But every now and then I decide to explore other authors as well, this is when I hear my friends talking about some books or authors I have no clue about. At that moment I don’t feel like a reader.. I feel an outsider in the company of book worms.. (That is also because my friends don’t read the authors I love, Stephen King to name one :D)

    In the quest to discover new (for me) authors I landed myself into “Balance of Power by Richard North Patterson”, and I loved the book. Loved every word of it. And now as he too has made into my list of favorite authors, I am following the pattern of reading all his books..

    • If you don’t want to spend money on a book you don’t know about there’s always the option of borrowing them from the library :D. And also I haven’t read anything by Stephen King yet, gotta add that to my list because a lot of people have told me about him lol. Thank you for commenting sparkle ^_^

  2. I skipped the book altogether and just watched the movie. Wasn’t too impressed with the plot.

  3. I saw the movie the boy in the stripped pajamas, and now I will probably read the book.

  4. Very true! I try to finish every book I read, no matter what I think of it. Sometimes it gets better, sometimes its worse, but in the end I read the whole darn book so I feel like I can have an opinion on it. If you don’t finish it, how do you really know what kind of book it was? 🙂 Nice post!

  5. You make some excellent points, all valid. One of the best books I ever read was I Claudius by Robert Graves. But I only came to that conclusion after several false starts.

    Also, I can be contrary and simply not in the mood for a particular read. Picking it up a few books later can often make a difference.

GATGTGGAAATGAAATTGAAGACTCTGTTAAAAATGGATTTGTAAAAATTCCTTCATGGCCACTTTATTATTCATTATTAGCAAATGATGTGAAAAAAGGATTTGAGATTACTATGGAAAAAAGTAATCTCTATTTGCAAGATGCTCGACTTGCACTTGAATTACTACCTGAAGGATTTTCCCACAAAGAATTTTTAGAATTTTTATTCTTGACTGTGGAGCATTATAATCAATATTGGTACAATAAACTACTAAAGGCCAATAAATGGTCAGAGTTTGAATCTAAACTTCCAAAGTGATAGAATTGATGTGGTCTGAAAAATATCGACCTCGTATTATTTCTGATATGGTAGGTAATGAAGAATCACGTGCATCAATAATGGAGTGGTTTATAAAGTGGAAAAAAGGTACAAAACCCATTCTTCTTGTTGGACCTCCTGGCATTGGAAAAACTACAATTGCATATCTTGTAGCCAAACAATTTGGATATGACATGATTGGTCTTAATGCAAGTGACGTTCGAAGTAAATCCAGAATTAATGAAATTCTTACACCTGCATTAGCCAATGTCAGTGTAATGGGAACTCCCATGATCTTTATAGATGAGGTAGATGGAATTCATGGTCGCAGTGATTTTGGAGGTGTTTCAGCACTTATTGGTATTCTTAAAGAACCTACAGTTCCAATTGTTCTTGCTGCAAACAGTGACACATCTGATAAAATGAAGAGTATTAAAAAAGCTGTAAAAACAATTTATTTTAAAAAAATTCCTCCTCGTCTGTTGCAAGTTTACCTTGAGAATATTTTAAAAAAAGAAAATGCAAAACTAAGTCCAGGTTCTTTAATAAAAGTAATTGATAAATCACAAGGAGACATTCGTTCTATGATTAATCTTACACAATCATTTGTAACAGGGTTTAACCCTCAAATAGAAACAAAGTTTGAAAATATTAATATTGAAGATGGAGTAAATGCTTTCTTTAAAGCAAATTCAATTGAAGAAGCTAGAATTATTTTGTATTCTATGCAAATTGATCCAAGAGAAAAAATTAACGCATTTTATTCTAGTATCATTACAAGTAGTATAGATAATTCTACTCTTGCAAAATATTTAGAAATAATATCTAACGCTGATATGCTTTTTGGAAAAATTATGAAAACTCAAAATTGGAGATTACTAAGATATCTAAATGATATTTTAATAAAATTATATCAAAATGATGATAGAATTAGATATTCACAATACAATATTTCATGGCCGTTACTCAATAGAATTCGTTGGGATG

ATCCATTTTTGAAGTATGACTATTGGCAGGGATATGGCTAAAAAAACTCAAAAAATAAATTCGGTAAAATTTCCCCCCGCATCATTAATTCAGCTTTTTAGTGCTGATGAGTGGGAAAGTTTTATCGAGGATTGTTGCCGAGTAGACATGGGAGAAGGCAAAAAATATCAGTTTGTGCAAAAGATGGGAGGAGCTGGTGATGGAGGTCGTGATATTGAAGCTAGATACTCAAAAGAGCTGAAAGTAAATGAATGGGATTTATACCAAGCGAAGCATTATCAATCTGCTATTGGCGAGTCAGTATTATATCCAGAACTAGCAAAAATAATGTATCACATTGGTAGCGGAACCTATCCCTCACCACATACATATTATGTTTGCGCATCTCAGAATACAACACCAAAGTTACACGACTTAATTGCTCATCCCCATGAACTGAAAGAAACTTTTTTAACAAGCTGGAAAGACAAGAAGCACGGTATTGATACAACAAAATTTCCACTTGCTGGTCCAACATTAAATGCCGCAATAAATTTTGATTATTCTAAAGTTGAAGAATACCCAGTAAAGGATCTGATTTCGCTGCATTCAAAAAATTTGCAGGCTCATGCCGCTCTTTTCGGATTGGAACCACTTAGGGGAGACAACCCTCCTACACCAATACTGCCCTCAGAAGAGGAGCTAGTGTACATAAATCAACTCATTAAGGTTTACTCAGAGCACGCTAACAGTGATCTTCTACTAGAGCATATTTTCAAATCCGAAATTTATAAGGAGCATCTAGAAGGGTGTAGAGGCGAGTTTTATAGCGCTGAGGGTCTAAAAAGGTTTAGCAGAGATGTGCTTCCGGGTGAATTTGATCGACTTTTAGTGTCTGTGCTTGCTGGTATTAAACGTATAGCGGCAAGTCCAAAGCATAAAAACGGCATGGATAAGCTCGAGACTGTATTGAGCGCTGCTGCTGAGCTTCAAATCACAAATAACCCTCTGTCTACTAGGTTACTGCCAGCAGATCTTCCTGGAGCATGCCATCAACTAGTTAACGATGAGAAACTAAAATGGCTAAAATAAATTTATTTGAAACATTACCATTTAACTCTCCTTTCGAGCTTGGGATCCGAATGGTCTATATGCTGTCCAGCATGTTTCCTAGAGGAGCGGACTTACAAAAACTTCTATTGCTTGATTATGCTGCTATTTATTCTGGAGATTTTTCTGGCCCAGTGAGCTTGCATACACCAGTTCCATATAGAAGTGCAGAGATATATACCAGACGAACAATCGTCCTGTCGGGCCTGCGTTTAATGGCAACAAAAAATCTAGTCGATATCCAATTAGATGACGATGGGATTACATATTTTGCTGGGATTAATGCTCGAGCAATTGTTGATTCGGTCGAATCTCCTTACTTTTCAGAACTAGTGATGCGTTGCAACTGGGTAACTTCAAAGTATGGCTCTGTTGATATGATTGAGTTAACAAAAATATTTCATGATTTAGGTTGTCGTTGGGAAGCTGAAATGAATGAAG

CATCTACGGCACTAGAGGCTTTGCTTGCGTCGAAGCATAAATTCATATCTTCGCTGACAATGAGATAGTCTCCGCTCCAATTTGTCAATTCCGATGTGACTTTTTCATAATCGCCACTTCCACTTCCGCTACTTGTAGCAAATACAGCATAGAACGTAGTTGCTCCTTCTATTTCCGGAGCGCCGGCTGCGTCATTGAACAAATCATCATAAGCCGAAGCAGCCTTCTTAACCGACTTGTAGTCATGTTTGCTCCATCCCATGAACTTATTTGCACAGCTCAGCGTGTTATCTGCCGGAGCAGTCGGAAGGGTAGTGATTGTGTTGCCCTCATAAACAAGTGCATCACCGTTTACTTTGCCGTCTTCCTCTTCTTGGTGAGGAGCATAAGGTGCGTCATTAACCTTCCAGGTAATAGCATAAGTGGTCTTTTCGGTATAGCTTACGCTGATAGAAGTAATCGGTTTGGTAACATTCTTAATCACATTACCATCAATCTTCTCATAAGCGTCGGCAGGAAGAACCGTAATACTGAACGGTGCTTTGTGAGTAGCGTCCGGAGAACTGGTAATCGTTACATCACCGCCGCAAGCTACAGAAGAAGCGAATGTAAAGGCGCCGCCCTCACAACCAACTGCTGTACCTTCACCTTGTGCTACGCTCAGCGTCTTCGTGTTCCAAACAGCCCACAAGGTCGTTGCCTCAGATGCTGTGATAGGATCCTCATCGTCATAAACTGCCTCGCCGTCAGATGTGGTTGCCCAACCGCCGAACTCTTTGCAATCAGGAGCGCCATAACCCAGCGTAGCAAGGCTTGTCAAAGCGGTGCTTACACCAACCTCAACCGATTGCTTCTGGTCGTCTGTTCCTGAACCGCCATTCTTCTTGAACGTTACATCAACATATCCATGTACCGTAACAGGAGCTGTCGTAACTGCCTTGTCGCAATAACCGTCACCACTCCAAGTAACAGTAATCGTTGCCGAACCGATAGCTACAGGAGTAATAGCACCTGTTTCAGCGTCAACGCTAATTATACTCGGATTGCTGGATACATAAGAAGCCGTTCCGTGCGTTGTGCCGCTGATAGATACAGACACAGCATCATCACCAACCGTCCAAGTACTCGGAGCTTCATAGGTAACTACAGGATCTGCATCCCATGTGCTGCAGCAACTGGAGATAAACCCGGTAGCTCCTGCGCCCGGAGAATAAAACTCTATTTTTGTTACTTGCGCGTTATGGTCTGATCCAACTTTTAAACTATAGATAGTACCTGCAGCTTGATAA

Nonetheless, I do, on occasion, give my permission to chuck what I’m reading. There are so many books and so little time. I can’t see persevering through something I’ve given good opportunity and decided unworthy.

    • That’s kinda true too about life being too short to read all the unworthy books. I guess it also depends on your personality, like I’m the type who likes to finish what I started for everything I do, not just reading 🙂

  6. I agree with you in the point that reading to the last page prevents people from saying that your opinions are biased. However, for me that’s not the point of reading. There are so many books out there that I can’t read all the good books I’d like to read, so why would I waste my time on one that doesn’t make me want to finish it? I just move on to a more gripping book and maybe try to start it again a few years later – people change after all. Recently I finished Hemingway’s Old Man and the Sea which I could never finish in the past. Although it’s not so long I found it just utterly boring. Now, a few years later I actually quite enjoyed it. I’d say: put it back on the shelf and take it down a few years later.

    • But I would say that it’s really hard to convince yourself to read it later if you didn’t like the book.The thing is if you keep on reading stuff you like and putting off books you don’t like for later, you are probably going to read a lot of similar materials and not coming back to the stuff you disliked.

  7. True, but there could be a rule of reading one book you didn’t like in a set time, like one a year or something.

  8. Quite useful tips for people like me who can’t usually get into a book. And i will try the ways for sure to finish a book.

  9. Great post! I recently finished the Count of Monte Cristo,which has a slow first 2 or 3 chapters.But I kept reading it, and it turned out to be one of my favorite books ever. So, yeah, I agree with you 🙂

  10. Pingback: Are You a Book Juggler? | Deborah Serravalle, Writer